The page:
The American Drug War – a Conflict Theory Perspective Essay

2673 Words Nov 3rd, 2005 11 Pages
In the mid to late 20th Century, the United States has experienced several states of Cultural Revolution. The Civil Rights Movement, the Women's Movement, the anti-War Movement during the Vietnam era, and the increasing presence of a widespread, politically active and highly vocalized youth counterculture led the United States government to feel that maybe, they were losing control of their population. The white, upper class men, who for centuries had dominated the political realm, began to feel their grip on power falter. By targeting drug use, the government would be free to "deal" with minorities especially African Americans, Hispanics, the free-love generation, and left-wing "radicals," all while claiming that they were protecting …show more content…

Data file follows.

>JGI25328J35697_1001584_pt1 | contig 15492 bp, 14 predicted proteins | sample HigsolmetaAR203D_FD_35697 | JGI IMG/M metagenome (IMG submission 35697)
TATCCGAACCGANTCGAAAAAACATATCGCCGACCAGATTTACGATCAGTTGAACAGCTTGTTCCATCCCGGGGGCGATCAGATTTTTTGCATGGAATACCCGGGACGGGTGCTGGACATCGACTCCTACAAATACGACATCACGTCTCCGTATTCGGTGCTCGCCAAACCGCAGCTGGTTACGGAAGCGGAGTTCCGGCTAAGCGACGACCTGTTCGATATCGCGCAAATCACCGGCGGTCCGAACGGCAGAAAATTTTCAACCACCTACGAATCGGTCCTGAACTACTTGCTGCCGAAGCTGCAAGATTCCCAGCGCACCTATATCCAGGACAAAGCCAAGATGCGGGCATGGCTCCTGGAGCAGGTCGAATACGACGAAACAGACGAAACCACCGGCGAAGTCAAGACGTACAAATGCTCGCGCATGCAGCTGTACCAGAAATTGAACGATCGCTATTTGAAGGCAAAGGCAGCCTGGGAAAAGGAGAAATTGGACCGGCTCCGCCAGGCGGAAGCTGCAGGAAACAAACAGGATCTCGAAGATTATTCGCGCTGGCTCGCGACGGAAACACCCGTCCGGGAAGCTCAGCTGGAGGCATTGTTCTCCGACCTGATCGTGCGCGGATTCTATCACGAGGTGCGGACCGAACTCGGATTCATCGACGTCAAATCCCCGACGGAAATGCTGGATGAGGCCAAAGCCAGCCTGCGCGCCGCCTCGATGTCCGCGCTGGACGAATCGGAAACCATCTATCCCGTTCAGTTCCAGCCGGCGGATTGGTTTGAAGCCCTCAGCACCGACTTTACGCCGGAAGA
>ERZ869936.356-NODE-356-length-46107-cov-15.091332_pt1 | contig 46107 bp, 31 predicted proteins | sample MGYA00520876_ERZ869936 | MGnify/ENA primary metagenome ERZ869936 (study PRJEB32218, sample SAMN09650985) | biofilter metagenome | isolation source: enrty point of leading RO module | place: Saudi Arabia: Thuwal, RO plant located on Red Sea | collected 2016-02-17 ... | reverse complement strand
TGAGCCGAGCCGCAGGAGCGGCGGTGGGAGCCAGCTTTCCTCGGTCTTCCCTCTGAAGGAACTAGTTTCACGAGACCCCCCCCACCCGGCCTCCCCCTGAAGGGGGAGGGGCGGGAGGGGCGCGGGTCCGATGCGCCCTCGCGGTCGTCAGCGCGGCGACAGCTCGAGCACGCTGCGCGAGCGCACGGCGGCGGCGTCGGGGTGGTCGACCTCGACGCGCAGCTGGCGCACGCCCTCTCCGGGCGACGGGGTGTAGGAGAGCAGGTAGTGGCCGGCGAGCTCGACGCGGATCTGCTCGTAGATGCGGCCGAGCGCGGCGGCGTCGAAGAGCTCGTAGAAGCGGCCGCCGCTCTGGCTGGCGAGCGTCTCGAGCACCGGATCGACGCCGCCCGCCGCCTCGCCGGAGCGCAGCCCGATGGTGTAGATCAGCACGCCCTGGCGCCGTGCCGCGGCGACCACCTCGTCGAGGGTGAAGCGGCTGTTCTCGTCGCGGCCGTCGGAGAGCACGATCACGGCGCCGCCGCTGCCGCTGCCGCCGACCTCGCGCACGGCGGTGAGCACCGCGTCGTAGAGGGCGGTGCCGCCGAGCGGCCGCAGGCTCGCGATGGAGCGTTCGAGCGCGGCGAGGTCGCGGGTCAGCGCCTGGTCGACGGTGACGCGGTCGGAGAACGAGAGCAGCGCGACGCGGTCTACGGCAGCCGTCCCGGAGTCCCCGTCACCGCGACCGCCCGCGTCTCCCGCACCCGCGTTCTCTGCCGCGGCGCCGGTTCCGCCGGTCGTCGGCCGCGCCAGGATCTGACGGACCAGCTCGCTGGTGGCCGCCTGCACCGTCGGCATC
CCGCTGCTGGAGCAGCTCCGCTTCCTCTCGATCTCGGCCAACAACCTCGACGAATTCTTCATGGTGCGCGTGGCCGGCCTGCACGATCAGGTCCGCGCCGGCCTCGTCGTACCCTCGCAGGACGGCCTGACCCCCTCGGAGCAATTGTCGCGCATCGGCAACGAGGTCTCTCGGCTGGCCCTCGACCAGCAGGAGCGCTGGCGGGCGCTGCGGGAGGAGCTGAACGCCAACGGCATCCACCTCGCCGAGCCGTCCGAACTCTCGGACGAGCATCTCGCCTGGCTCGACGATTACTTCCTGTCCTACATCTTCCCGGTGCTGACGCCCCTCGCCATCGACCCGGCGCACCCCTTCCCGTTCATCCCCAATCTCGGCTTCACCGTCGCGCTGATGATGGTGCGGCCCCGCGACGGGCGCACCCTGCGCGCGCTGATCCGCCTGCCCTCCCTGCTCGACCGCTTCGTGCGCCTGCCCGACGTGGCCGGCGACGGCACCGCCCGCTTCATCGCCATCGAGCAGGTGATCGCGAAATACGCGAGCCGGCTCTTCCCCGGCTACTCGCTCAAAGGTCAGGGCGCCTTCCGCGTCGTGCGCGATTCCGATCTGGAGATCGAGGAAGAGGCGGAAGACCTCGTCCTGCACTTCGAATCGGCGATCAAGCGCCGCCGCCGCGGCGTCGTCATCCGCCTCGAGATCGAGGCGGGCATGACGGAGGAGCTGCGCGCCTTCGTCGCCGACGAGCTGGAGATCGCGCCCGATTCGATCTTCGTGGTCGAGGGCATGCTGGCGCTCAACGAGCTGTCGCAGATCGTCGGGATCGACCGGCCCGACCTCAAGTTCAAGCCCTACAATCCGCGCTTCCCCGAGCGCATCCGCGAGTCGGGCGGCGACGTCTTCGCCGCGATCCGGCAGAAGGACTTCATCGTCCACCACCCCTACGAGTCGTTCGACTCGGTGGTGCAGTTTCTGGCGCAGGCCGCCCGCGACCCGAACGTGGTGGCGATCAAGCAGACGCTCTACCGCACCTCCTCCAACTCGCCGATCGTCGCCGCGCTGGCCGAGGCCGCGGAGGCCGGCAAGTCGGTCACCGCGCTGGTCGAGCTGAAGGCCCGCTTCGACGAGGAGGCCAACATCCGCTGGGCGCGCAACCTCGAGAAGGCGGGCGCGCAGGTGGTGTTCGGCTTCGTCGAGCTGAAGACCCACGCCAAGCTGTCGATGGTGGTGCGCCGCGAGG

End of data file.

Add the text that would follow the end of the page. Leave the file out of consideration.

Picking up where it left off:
Basically, keep the people in power in power, and push everyone not in power as far down as possible, until total dependency (and submission) to those in power is inevitable. Laws against drug users are designed specifically to limit their opportunities in society. First (and probably most unjust) is the fact that these generally nonviolent drug felons are prohibited from voting in elections, even after they are released from prison. At this point, they have been robbed by one of the main rights and responsibilities of democracy – the ability to participate in one's own government. Since the overwhelming majority of drug charges are levied against racial and cultural minorities through profiling, a disproportionately large number of African Americans, Hispanics, and lower class whites are convicted of drug charges, resulting in their detachment from a society into which they are supposed to be re-integrated. This political

Related Documents